Utilitarianism, while a popular way to try to ground moral truths, doesn't really succeed as a moral system. I takes a pragmatic approach to duties and values and fails to make a distinction between what's right and what's going to make most people happy. It smuggles in the idea that happiness is the greatest good, but it doesn't prove that point. It merely assumes it based on our human nature. However, if Christianity is true, then our nature is corrupted by original sin and it cannot be trusted to provide a grounding for good and evil. So, along with everything above, utilitarianism begs the question. Even though it is so that all people have the desire to maximize pleasure and reduce pain, why should we assume that those desires are right?


1. While Bentham's view of utility is based solely on the amount of pleasure or pain the actions ultimately produce for the people, Mill felt that some pleasures, such as the pursuit of knowledge, the arts, and music were more weighty than others. Yet, at its core either version of utilitarianism seeks pleasure over pain, happiness over unhappiness. There is nothing more to warrant labeling things good or bad.

Thursday, March 27, 2014

Breaking News May Break Your Heart: Tales from the Front Lines in the Culture Wars

This week has been an explosion in news items for those who care about the Christian faith and the culture. The most important religious freedom case in at least a generation (Sebelius v. Hobby Lobby) was argued before the Supreme Court early in the week. Then the evangelical relief organization World Vision announced that they would be revising their employee policy to allow hiring of same sex couples who had a Christian cleric officiate a wedding ceremony. (Yesterday, World Vision reversed that decision.) Finally, a story broke in the UK about how British hospitals were using the remains of aborted and miscarried babies to generate heat for those same hospitals. And that was just through Wednesday.

As someone engaged in apologetics ministry, the clash between worldviews is part of my calling. I hope to communicate a reasoned Christian viewpoint on ethical and cultural issues that have theological implications to an unbelieving world. Most people today assume morality is a relative concept and religion is simply a private belief that shouldn't affect one's public interests.

As you may expect, the news has given me a busy week. But it gave me something else, too. It gave me a very heavy heart, which was a bit unexpected. I feel weary, weary not only in the added engagements but also weary that a moral framework that would have been so clearly understood just a few decades ago are now lost in the fog of this modern age. It scares me that people cannot connect the revulsion they experience when reading about using fetuses as fuel to the marginalization of an unborn child in the rhetoric of pro-abortionists. It scares me because I know that the marginalization of natural marriage will lead to further dangers down the road. Frankly, our slide towards Gomorrah is simply breaking my heart.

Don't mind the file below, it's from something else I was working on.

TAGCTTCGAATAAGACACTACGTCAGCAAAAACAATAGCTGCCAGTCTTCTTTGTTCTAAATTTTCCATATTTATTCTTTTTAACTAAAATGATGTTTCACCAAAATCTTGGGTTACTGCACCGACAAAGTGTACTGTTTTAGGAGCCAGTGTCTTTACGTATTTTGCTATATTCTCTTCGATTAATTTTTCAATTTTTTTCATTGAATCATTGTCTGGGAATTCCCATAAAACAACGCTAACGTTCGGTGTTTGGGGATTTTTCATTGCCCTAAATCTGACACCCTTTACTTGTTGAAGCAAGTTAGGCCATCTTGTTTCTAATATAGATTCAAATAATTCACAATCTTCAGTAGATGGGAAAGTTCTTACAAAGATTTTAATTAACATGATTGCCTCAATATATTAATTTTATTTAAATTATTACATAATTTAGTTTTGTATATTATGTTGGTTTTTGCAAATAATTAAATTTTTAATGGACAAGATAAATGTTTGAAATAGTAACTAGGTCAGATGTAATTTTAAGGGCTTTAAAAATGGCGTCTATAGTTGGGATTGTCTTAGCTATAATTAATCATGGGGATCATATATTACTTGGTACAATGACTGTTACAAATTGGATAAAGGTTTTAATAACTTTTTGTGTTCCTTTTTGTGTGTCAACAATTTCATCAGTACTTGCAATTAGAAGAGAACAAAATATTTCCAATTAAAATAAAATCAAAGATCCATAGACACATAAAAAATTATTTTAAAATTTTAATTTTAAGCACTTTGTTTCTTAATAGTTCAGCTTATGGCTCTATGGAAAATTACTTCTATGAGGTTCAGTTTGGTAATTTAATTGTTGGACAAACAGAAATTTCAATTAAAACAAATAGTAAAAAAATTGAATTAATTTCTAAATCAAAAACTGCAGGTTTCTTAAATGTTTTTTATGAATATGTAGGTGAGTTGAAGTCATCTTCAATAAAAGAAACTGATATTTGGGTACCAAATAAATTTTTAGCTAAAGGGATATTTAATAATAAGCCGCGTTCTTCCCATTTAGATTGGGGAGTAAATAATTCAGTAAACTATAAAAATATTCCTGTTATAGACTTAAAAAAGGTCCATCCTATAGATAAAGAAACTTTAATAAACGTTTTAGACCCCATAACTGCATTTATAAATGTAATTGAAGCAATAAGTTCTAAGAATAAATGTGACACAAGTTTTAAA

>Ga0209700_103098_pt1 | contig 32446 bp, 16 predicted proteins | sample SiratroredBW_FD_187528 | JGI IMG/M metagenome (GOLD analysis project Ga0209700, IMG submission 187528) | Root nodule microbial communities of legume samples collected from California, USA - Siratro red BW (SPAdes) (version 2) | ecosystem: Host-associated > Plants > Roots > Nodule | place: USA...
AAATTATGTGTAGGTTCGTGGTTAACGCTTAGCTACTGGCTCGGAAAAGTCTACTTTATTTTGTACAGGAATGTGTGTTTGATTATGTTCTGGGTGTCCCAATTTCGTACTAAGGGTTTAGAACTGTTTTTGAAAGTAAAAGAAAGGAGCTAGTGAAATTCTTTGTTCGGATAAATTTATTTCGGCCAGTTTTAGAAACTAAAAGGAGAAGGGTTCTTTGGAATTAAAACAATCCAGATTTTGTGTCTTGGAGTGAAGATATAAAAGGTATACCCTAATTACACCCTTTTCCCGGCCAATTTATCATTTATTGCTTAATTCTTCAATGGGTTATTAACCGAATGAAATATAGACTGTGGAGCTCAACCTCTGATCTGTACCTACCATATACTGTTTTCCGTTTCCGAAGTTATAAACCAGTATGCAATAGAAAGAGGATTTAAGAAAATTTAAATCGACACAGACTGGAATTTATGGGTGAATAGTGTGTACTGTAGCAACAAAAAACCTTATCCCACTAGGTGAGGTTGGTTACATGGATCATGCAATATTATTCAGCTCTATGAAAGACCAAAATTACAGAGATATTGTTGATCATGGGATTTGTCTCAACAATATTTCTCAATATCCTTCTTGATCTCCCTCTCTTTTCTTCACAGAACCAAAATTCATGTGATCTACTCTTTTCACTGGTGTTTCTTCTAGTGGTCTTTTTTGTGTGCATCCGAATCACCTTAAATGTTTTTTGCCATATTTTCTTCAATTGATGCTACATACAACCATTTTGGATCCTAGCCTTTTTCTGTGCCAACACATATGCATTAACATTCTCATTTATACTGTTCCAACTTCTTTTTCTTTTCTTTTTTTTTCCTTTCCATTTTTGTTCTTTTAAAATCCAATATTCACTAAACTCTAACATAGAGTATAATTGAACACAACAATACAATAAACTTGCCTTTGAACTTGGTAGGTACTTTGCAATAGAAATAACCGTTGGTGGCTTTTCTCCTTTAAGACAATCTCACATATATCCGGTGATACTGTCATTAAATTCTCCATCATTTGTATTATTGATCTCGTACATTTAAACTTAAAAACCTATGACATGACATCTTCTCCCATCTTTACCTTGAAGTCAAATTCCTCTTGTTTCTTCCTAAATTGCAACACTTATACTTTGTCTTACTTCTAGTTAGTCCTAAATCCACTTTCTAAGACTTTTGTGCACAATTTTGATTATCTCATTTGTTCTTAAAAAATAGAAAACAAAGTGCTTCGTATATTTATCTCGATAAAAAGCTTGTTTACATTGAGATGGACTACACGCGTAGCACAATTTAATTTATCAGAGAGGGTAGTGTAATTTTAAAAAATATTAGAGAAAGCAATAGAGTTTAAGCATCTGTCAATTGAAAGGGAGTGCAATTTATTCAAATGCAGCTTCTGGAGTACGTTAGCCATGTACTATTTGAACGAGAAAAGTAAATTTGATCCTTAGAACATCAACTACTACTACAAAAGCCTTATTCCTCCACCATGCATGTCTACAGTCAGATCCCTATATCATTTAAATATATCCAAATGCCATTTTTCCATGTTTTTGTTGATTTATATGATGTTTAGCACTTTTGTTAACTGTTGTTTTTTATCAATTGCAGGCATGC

But maybe that's the thing. In my morning devotions, I always pray that God would change my heart to be more like the heart of Jesus. I think this is a fairly common prayer among Christians. What I didn't expect is such a change would cause pain. When looking over Jerusalem before His triumphal entry, Jesus wept over the city that would soon turn against Him. He didn't cry for His suffering and He didn't rejoice in the judgment that it would face in the coming years. It didn't cause Him to be angry; it caused Him to grieve. An unexpected consequence of having one's heart be conformed to Christ is to not only feel more love, but to feel more pain. When sin grieves us, we have a more proper understanding of what sin truly is.

I had a prominent apologist friend who was once being slammed by various critics for what he had written. I have been in that position, too. Especially online, there are critics who can get nasty and personal. They may even verbally attack your family, which happened to me in one instance. My friend, clearly anguished, asked "Why can't God give me a thicker skin to do work like this?" But I don't think God wants to do that. A thick-skinned apologist would be a dangerous thing, using arguments as clubs. I think God wants us to be tender-hearted to both the travesty of an evaporating moral standard and to those who would criticize us for taking a moral stand.  Like Jeremiah, we should warn with fervency, but all the while with tears in our eyes. Only then can the Gospel be shown to be what it truly is: the power of Christ to accomplish salvation in the hardened hearts of the unsaved. Jesus wept, then moved forward. Let us do so, too.

Wednesday, March 26, 2014

Britain Looks to Soylent Green Energy

The headline read like something out of a horror novel. Certainly this wasn't what it seemed, right? It must be satire, a Modest Proposal updated for the 21st century. Yet, there is was in the respected UK Telegraph for all to read: "Aborted babies incinerated to heat UK hospitals."